As school students settle into the start of a new year, some low-income kids in districts around the state are getting free supplies to set them up for success. In September, members of the Oakland-based nonprofit K to College partnered with student volunteers from the University of California, Los Angeles to give out $45,000 in school supplies and dental kits.
Author: Melissa Flores
School lunches are a lot more colorful this year as cafeterias across the state have started the first of several nationwide changes to the federal lunch and breakfast programs that provide free and reduced-lunches to low-income children.
Even as a Senate bill was signed into law in August requiring the California Department of Veteran Affairs to have a more comprehensive strategic plan on meeting the needs of homeless veterans, those service officers working on the ground know how hard it can be to work with a population that is often transitory.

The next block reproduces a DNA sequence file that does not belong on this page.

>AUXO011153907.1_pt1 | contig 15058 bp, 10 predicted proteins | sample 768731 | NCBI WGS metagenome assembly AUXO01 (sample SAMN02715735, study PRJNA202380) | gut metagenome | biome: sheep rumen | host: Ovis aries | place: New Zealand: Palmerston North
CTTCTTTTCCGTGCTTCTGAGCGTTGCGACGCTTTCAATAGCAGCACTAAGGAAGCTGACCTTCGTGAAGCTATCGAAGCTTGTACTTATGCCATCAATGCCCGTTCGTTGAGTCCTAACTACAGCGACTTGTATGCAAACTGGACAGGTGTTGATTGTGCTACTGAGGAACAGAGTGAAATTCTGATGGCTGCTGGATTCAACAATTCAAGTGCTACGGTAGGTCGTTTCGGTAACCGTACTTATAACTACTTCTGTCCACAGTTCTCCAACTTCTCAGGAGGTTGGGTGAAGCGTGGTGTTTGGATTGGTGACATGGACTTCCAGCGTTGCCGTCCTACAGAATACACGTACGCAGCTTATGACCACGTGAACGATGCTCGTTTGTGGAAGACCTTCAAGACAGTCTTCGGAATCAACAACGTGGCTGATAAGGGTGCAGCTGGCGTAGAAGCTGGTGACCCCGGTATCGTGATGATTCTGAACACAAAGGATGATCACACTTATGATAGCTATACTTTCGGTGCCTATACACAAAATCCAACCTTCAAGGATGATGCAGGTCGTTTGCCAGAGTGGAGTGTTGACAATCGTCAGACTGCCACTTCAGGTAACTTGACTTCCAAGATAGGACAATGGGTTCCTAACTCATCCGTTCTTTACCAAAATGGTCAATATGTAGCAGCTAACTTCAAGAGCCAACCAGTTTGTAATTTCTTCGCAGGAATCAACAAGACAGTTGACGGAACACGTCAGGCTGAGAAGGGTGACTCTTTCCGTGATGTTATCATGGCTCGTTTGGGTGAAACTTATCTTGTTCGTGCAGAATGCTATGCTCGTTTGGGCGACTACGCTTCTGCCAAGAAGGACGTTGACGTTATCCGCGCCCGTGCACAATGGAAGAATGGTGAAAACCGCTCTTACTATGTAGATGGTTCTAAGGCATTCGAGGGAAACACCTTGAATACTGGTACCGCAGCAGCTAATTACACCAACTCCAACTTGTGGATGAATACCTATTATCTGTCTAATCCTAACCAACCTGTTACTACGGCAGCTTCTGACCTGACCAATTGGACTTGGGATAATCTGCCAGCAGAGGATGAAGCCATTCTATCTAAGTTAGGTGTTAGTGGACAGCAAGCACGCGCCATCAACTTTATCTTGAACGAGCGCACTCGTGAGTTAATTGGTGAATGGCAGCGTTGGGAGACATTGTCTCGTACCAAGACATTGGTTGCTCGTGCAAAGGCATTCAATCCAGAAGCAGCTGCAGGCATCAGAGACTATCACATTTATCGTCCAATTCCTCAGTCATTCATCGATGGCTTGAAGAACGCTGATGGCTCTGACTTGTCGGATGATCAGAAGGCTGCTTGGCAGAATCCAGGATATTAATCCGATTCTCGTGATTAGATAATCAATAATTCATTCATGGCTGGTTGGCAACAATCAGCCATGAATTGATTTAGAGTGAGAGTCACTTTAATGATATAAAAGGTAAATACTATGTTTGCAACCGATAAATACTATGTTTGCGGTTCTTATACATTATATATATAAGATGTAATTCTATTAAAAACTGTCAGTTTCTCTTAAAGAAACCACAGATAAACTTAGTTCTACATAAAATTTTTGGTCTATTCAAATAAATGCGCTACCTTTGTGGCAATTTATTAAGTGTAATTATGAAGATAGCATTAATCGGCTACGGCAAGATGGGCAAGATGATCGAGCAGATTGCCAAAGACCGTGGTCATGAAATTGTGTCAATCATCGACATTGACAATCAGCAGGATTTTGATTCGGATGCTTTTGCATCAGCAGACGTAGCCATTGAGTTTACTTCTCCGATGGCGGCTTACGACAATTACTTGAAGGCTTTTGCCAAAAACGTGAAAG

Michael Flowers, 12, remembers well what it was like when he was admitted to the hospital and diagnosed with type 1 diabetes. Flowers was 8 when his mother first suspected he might have the illness because he had started drinking a lot of water and urinating frequently.
For the low-income and unemployed, food insecurity is a lingering reminder of the Great Recession.
While there are many agencies that provide in-home help for adults with temporary, chronic and terminal illnesses, too few offer these services for children. That’s where Coastal Kids Home Care comes in.
A cancer diagnosis in the central Valley may mean traveling to specialized care for some patients. Events like the relay for life, held last month in Salinas, raise funds to make treatment possible.
As Salinas Valley Memorial Healthcare System’s board of directors looks for a financial partner to pull it out of a bind that threatens future service in the community, a state politician is taking aim at one of the policies that put the Salinas hospital in a precarious state.
Lisa Krieger soon learned how difficult end-of-life decisions can be. She was an only child, and deciding how far to go to try to extend her father’s life fell to her. “It is like being on a freeway of technology where you can’t find the exit ramps,” she says. “I learned the system is built to save people. It is easy to get care and very hard to say no.
A series of short plays, created with Latino families in mind, aims to create fun and educational fare about healthy eating.